Lee Taal (third from right), founder of Victoria tech firm Chatter High, proudly holds an award the career planning education company won as 2017 EdTech Partner of the Year at the Canadian EdTech Leadership Summit in Toronto recently. He is joined in the celebration by team members (from left) Mike Sproule, Michelle Martin, Ellen Harrison, Taylor Irving, Allie Pentland and Cam Pinkerton. Photo contributed

Victoria tech park-based firm helping students plan their futures

Chatter High was recently named EdTEch Partner of the Year at a national education summit

Planning for one’s future doesn’t come naturally to most high schoolers.

Lee Taal, founder of ChatterHigh, a Vancouver Island Tech Park-based online resource that teaches teens, parents and educators how to best navigate the web to find job market, post-secondary, financial, health and other information, knows this well.

Unless a student is predisposed to know the direction in which they want their life to head, it can be difficult to know where to start looking, even after taking planning in high school and spending a lot of time on the web.

“Every student in the country has to go through courses to learn about that,” he says. “Looking at that information is a little challenging at the best of times for any of us, so we try to make it fun. We’ve created a digital exploration tool to get teens more engaged in that space and get them actively involved.”

Founded in 2009, ChatterHigh is today expanding across Canada and starting to make inroads into the U.S. market. Taal himself has been working with school districts and provincial ministries of education on how to create more interactive career planning curriculum. Its ongoing commitment to connecting students with meaningful career information was recognized recently at the Canadian EdTech Leadership Summit in Toronto, where ChatterHigh was named EdTech Partner of the Year.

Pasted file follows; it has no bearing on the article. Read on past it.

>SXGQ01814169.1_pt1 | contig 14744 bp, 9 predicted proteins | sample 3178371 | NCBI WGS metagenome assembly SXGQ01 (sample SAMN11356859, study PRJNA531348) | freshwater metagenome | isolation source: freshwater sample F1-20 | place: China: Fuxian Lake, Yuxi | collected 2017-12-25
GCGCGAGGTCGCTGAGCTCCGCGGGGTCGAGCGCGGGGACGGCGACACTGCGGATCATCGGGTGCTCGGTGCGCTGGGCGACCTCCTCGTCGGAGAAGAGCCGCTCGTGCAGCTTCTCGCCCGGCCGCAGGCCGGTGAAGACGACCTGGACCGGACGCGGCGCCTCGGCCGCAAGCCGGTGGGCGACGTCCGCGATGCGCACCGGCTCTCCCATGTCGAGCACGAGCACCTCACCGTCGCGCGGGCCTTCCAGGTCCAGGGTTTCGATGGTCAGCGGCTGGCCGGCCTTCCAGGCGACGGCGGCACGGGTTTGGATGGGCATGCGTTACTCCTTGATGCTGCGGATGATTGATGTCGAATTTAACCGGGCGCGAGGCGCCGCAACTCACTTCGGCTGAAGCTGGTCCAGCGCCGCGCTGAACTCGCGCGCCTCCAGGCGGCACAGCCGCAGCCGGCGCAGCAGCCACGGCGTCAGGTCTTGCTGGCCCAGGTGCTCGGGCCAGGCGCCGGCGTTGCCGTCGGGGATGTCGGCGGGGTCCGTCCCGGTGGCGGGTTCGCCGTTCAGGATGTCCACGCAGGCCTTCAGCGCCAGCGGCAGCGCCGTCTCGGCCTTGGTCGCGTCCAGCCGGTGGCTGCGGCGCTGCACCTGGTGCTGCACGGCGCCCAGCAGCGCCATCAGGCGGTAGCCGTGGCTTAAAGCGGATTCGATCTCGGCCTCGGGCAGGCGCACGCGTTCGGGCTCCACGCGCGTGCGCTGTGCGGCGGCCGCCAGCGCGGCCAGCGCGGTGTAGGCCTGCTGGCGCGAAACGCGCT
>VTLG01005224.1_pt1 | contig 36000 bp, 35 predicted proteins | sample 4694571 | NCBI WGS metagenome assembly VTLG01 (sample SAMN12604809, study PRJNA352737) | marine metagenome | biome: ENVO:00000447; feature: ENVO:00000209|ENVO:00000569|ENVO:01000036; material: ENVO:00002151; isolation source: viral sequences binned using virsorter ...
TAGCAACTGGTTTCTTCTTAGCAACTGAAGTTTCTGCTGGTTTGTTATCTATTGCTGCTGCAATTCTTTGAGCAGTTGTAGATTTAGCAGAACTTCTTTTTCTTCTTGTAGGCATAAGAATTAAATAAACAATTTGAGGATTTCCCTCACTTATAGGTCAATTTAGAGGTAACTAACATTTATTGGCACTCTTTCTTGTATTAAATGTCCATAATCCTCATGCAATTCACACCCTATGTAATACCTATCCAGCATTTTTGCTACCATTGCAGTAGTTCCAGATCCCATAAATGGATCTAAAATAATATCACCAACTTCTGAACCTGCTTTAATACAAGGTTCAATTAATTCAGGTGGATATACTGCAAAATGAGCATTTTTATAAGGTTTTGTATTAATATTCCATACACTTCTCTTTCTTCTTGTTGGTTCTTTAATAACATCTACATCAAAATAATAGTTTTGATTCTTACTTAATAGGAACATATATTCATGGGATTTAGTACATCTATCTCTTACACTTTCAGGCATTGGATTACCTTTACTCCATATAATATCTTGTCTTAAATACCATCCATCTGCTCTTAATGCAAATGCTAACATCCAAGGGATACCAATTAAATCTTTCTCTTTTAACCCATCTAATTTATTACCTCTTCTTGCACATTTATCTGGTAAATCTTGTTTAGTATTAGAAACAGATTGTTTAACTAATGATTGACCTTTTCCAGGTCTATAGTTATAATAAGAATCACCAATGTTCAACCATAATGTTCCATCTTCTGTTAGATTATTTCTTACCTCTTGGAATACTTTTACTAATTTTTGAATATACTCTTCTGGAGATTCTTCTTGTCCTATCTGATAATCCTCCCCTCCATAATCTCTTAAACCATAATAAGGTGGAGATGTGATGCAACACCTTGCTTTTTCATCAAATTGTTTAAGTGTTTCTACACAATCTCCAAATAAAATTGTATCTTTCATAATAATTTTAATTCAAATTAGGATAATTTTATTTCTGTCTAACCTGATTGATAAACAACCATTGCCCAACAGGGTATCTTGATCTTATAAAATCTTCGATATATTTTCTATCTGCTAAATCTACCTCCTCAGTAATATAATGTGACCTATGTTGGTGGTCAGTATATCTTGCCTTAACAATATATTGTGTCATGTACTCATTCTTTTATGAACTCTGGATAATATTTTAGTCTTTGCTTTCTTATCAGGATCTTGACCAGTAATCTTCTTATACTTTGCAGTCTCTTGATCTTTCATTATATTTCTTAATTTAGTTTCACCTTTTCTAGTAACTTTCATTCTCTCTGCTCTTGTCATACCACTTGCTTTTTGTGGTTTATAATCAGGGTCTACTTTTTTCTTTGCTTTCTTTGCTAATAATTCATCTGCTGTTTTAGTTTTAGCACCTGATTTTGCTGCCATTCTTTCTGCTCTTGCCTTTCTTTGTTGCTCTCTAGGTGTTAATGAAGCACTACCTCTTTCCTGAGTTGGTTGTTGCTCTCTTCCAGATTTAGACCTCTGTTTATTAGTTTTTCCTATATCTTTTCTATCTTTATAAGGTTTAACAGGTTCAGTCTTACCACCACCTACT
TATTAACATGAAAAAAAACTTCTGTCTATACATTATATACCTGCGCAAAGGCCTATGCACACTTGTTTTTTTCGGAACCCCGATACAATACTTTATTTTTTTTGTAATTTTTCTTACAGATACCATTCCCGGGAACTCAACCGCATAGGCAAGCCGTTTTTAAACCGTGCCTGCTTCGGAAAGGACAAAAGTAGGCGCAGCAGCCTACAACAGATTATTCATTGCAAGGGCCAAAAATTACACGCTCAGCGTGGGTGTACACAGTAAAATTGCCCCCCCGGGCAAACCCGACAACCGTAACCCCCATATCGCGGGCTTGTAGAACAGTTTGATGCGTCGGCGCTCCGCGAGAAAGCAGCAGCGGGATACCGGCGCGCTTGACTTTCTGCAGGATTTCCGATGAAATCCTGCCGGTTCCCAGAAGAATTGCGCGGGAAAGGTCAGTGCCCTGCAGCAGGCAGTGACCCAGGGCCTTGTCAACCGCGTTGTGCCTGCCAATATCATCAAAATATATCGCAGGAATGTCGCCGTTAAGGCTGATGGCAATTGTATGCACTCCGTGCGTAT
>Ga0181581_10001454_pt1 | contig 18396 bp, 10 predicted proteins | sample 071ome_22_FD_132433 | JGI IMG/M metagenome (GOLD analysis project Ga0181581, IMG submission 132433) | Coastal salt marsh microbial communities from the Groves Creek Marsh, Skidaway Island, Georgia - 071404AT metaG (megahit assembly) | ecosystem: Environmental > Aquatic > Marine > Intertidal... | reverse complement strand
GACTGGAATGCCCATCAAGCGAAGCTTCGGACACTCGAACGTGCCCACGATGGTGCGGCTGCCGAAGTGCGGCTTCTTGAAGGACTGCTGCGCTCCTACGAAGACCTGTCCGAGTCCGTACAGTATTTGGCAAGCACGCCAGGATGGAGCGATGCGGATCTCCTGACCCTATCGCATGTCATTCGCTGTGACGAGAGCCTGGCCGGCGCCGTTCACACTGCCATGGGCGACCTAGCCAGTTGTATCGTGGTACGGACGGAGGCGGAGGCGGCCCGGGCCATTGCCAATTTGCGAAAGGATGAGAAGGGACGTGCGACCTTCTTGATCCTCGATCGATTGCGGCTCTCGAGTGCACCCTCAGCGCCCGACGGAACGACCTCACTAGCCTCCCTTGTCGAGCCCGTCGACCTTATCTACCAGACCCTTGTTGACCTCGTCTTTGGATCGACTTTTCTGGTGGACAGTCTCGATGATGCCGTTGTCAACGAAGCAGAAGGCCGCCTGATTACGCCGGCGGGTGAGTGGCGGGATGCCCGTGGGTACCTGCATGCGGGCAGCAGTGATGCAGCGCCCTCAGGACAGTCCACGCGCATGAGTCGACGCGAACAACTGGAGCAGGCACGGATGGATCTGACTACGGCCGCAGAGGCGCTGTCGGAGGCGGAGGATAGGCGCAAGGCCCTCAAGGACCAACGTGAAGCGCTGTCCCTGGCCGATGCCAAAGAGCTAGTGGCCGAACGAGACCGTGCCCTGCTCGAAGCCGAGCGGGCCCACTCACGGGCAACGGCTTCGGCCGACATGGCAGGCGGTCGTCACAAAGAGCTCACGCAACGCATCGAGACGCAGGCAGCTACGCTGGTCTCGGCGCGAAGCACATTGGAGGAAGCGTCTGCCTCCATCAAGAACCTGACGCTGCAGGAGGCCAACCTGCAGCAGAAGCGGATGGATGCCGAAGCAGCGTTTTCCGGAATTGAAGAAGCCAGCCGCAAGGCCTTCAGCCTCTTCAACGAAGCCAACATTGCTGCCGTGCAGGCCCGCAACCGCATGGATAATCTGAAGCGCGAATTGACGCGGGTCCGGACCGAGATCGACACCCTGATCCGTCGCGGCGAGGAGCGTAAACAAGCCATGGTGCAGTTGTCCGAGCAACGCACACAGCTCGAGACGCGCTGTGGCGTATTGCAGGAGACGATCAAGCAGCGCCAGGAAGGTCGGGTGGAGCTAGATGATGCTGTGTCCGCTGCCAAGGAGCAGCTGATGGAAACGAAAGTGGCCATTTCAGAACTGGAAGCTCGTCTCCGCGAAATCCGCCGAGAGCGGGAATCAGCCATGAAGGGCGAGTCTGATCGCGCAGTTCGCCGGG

As part of Canada Career Month in November, it has been running its third annual Canada’s Most-Informed School competition. The “gamified” national contest motivates students to seek out career and scholarship information online and awards them points that can earn their school cash prizes or money for charity projects. A variety of local schools are heavily involved, including Esquimalt High, École Victor Brodeur, Mount Doug, Claremont, Parklands, St. Andrew’s Regional High and Pacific Christian School.

Camosun College, an early supporter of the company, recently held its seventh annual ChatterHigh competition for local schools. The winners were Esquimalt in the AAA category and École Brodeur in the AA division.

Taal says career education is meant to address such barriers to good planning as a lack of hope or belief in one’s future. He points to a Canadian statistic that between 10 and 20 per cent of post-secondary students drop out before completing a degree because they don’t like what they’ve chosen to study. It illustrates how a lack of information about what those choices would look like can leave students feeling flat.

For high schoolers, there can often be a lack of trust in online resources, Taal says, so they don’t hone their search skills to be able to mine the myriad scholarship and education opportunities available. “I want to broaden their occupational horizons dramatically so that they have many more choices.”

ChatterHigh is also working with schools, districts and ministries to increase graduation rates, by helping boost students’ interest in school and their confidence, and motivating them to actively pursue the next step in their education or career. With the impending retirements in all areas of the work force, Taal says, “it’s important right now to have everyone prepared to fill the jobs that will be coming up.”

Canada Career Month runs to Nov. 30. Its theme, “What’s Next?” asks students, teachers and career development experts to consider the next generation of solutions to engage Canadians in career planning.

For more information on ChatterHigh, visit chatterhigh.com or email then at info@chatterhigh.com.


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